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Terms & Definitions
Design Development (DD) - Second of five* phases in a typical architecture project. Learn more here.
Design Intent (DI) - Before details can be fleshed out, a designer must provide the concept. This is achieved through drawings, pictures, and words to try and convey as much information about the intended outcome. Design intent drawings are not meant to be taken as literal fabrication drawings, but rather an idea that can be discussed by the involved parties. Drawings designed for fabrication are usually referred to as “shop drawings.”
Design Language - Intentional decisions that evoke a specific experience. Ie: Material/finish selection, color palette, shapes, grids & guides, structure, etc. The term is used universally across all forms of design.
G.C. - Shorthand for General Contractor. Often used in conversation as well as in design documentation.
Blocking - Supports in construction, often used for support, bracing, or spacing. See examples.
Value Engineering - The process of delivering on the design intent while also increasing the value. Often simplified to the letters “V.E.” There are many reasons why a design may undergo a value engineering process from budget constraints to fabrication challenges.
Ex: Changing finishes to a more economical material to save costs but still have the desired look and feel.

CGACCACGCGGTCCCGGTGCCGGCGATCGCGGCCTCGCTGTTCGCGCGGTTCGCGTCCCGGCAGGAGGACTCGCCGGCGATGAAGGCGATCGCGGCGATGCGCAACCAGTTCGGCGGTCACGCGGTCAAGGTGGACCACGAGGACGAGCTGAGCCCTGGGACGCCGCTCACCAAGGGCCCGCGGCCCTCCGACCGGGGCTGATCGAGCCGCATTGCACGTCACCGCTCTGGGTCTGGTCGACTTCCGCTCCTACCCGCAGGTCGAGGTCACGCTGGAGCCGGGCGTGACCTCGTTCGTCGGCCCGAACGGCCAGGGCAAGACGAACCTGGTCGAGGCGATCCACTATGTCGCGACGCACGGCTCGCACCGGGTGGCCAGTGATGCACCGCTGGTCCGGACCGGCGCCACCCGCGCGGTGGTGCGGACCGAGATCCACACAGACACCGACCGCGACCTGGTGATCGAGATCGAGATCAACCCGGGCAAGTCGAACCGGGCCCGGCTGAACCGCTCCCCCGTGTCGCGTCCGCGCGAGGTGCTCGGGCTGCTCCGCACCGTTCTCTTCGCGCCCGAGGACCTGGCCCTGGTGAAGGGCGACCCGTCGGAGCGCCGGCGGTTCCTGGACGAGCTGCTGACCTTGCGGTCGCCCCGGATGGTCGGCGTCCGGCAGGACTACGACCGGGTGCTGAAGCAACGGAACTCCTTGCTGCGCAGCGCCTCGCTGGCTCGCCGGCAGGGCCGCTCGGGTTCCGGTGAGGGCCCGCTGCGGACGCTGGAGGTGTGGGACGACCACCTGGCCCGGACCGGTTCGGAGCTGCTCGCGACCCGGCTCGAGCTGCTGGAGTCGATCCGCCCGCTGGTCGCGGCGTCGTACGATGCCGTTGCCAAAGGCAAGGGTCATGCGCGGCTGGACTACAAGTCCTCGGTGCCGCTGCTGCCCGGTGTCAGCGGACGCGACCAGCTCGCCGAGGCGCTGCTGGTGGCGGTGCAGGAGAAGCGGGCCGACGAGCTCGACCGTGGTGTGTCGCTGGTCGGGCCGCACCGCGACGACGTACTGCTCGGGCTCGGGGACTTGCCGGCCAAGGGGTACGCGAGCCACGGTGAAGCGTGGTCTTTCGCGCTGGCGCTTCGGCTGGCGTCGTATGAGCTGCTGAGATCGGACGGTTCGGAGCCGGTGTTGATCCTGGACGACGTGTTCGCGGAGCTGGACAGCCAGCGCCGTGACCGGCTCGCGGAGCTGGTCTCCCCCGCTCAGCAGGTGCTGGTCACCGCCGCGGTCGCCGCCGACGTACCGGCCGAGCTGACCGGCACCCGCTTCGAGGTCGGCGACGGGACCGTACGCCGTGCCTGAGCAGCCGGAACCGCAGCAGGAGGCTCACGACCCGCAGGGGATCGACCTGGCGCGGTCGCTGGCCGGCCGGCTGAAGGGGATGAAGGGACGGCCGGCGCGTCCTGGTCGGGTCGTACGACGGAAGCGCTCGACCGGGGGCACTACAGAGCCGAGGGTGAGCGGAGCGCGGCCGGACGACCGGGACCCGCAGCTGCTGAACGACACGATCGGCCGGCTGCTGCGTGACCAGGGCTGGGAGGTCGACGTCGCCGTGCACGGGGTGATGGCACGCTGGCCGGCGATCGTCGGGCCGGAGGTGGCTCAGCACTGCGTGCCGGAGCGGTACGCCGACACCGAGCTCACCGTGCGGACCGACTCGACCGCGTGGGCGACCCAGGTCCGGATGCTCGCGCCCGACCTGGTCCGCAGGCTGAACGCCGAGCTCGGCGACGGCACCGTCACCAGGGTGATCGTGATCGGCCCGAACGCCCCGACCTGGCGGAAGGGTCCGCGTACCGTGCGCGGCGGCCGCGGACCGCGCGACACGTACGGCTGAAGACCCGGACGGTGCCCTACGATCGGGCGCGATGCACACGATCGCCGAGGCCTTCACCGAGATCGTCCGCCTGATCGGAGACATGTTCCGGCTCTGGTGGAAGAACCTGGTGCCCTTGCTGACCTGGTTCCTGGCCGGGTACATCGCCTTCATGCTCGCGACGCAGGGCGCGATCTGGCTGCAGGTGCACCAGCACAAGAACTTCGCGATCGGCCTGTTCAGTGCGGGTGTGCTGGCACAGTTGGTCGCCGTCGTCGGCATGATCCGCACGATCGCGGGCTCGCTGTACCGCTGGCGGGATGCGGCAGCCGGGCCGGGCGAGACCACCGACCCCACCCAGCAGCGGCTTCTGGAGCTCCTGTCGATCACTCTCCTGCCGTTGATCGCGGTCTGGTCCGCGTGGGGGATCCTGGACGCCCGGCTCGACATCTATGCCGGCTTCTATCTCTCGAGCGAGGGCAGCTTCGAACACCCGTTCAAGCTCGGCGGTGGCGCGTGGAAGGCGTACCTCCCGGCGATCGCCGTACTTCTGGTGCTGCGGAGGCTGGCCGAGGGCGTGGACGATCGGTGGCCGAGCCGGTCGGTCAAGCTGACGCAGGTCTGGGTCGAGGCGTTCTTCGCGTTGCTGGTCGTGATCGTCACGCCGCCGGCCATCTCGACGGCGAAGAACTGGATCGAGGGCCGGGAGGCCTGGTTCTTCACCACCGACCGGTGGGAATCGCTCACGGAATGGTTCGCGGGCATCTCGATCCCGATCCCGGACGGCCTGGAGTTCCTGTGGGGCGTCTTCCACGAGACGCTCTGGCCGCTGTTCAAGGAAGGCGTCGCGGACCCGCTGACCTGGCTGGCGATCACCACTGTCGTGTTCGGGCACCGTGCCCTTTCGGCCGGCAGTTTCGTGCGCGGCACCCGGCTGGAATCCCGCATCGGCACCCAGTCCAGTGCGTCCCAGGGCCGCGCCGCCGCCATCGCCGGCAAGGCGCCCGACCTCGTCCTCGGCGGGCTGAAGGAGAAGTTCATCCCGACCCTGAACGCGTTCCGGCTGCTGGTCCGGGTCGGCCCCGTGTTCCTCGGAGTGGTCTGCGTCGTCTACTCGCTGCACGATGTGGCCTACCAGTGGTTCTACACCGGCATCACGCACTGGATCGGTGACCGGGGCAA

Ex: Changing finishes to one that has a higher material cost, but will save fabrication time and increase the end product’s longevity.
Spec. - Shorthand for specifications
Supply Chain - Network of distributors and suppliers.
Sheet Yield - Sheet-goods (such as plywood) typically have specific dimension (influenced by market demands & usage, shipping & freight, or engineering challenges). Sheet yield takes into account how large the sheet goods are and how many pieces can be made from the stock material. Designers must consider the fact that tools for cutting have a dimension to them (kerf width) and sanding/finishing a material can impact its final dimension. Specific levels of tolerances are important depending on the design intent.
Ex: A 4’ wide material cut in half will not yield two 2’ sections, but rather it will yield two sections that are 2’ minus 1/2 the kerf width. Thus - if you absolutely need the pieces to be exactly 2’-0” wide, you would only be able to get 1 perfectly sized panel per sheet.